Mumbai Indians went into IPL 9 as defending champions. And having one of the strongest sides in the competition, they were again expected to do well. But, while Mumbai had a few memorable moments, their overall effort was disappointing. They won seven and lost as many games to finish at a disappointing number five position, and thus failed to qualify for the play-offs. The numbers make it clear that inconsistency was their biggest bane in the series. In the previous seasons, they began slowly but gradually pulled things together. This season though there was no rhythm to their game.
Failure of big-hitting batsmen: Mumbai had some big names in the batting department, but very few of them made an impact in the season. Rohit Sharma did well with the bat, scoring 489 runs with the bat although he would have liked to do more. Apart from him, Ambati Rayudu was the only batsman to cross 300 runs for Mumbai, which says a lot about their struggles. There were plenty of hopes from Kieron Pollard, but one fifty was all he managed. Like Pollard, Jos Buttler also went in with a big-hitting reputation, but failed to register a single fifty.
Injury and poor form: Mumbai were dealt with a massive blow when the injury prone Lasith Malinga was ruled out at the start of the event. With him gone, a lot of hopes rested with Harbhajan Singh. The veteran off-spinner did manage to keep things tight, but did not have the desired numbers in the wickets column. Of all the bowlers, New Zealand Mitchell McClenaghan stood out with his consistency and incisiveness. But, his country-mate Tim Southee was not as successful, although another quickie, Jasprit Bumrah, did reasonably well.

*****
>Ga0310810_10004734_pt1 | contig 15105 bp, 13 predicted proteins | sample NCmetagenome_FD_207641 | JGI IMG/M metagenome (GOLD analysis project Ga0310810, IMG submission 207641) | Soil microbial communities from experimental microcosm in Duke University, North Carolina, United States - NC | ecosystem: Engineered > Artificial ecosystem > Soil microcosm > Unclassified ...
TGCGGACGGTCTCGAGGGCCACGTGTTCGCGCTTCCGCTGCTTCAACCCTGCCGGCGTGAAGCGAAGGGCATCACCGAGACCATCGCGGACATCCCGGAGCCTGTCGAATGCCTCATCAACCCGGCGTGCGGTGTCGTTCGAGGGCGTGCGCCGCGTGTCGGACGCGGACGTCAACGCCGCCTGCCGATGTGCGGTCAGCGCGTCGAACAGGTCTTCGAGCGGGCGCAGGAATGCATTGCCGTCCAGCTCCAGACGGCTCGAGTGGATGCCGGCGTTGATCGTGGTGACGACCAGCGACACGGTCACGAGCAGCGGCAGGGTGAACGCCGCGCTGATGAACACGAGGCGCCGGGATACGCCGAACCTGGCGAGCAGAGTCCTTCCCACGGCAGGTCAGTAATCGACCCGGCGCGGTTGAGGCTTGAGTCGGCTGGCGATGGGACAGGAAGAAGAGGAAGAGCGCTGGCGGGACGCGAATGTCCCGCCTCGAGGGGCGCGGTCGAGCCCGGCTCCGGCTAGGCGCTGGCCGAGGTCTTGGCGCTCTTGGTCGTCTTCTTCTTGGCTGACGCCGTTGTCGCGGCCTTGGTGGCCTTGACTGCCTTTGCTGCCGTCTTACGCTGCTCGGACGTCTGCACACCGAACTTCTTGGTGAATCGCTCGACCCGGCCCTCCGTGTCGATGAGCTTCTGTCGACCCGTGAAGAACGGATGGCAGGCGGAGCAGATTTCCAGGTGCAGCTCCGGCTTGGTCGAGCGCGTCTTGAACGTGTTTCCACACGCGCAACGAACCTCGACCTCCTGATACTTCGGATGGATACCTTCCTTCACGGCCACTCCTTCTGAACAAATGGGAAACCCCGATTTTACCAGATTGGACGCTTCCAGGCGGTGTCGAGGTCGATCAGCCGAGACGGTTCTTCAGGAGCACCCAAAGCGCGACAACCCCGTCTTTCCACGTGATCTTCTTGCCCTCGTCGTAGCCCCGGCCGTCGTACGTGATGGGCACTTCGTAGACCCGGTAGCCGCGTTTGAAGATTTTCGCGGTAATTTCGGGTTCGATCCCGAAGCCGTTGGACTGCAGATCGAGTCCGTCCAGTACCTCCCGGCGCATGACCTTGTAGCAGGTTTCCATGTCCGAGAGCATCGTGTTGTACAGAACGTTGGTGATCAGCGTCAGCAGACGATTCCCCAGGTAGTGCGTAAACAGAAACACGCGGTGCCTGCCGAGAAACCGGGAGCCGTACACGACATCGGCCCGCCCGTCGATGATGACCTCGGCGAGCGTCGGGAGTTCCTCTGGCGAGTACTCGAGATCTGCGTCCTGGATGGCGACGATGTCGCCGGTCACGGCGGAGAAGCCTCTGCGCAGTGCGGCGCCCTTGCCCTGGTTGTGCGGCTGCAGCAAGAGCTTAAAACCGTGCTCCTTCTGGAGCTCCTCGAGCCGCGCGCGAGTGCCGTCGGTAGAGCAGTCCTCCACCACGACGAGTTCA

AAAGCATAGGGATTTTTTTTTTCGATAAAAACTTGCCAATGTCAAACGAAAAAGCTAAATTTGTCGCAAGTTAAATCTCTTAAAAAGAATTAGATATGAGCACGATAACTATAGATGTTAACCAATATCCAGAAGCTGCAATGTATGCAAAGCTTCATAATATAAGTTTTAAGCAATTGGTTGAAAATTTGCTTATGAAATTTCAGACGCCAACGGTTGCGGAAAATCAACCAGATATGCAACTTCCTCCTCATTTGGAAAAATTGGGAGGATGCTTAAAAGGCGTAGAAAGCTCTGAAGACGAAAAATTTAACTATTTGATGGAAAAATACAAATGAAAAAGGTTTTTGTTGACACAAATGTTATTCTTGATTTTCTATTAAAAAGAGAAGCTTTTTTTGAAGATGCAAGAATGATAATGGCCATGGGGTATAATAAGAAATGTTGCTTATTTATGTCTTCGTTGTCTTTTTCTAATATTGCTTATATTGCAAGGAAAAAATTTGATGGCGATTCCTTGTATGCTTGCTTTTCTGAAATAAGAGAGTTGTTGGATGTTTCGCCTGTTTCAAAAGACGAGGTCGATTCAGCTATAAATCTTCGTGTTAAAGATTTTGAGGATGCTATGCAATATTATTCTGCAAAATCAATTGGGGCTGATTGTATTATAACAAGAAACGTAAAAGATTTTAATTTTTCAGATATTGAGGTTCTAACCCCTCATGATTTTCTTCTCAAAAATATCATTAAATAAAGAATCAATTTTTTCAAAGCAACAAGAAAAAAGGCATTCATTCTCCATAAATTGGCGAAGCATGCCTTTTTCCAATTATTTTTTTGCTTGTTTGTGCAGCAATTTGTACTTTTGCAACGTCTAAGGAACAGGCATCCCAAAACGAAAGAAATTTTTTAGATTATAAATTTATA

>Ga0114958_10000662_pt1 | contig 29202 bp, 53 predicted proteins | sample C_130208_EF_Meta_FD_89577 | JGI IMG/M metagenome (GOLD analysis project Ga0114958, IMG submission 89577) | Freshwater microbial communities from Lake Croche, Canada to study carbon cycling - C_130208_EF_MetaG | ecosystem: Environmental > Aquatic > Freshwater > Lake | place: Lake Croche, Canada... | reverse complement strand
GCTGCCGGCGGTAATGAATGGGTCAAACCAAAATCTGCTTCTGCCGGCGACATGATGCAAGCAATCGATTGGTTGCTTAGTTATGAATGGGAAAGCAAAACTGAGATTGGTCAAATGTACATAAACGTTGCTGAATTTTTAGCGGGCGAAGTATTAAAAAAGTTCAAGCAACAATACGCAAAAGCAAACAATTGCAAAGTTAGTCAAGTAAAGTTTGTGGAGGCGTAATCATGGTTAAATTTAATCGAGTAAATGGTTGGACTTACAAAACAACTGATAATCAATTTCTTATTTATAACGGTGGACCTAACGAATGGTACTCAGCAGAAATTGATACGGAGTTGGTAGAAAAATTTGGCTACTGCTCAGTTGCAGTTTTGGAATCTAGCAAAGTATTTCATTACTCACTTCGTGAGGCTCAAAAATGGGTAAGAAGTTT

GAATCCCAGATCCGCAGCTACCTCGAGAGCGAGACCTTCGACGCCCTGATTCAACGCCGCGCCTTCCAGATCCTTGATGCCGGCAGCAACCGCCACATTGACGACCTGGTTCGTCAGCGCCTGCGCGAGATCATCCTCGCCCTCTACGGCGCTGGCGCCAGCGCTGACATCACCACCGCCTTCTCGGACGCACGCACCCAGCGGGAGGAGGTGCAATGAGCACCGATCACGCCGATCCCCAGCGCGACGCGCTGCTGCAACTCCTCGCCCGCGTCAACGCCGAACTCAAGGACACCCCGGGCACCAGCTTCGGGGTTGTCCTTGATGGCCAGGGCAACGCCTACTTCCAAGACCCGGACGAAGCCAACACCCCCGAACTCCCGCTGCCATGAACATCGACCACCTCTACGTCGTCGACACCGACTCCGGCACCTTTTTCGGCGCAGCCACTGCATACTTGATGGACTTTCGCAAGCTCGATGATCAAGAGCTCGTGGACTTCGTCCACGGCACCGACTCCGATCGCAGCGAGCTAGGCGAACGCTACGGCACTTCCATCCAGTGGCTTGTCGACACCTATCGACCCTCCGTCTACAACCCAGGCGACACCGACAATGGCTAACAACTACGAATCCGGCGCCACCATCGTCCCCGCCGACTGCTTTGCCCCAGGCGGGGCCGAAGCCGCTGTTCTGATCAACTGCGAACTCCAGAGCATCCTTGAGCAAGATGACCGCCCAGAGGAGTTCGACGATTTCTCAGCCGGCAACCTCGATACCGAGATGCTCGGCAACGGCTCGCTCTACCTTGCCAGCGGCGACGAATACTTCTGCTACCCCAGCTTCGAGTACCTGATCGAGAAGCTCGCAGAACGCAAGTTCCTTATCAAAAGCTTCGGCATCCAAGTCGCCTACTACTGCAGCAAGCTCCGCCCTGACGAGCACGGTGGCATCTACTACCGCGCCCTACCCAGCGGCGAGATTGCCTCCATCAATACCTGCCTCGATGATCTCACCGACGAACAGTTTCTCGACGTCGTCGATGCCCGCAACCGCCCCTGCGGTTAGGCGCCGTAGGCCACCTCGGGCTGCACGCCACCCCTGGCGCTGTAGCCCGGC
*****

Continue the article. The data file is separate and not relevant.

Strange tactics: Rohit may have carried on his good work with the bat, but his tactical decisions were perplexing in some cases. The most bizarre of all decisions was to keep sending Hardly Pandya in at number three although he was constantly failing. Pandya has the talent to do well without doubt, but this season, even after having played for India, he seemed off colour. Hardik failed to do anything of substance with the bat and, unfortunately, the same can be said of his bowling. The decision to keep out Kiwi all-rounder Corey Anderson was also perplexing as he is a proven match-winner.
The final word: Mumbai should be disappointed at having failed to progress to the next round, but they have only themselves to blame. They began with a defeat, and bowed out with one as well. In between, there were some dazzling performances from the likes of Rohit and Rayudu, while Krunal Pandya also impressed with his all-round skills. But, Mumbai's fielding let them down in a few games, and the unavailability of Lendl Simmons at the top of the other also proved to be a handicap. In the end, it would be fair to say that Mumbai did not perform well enough to make it to the final four.
--By A Cricket Analyst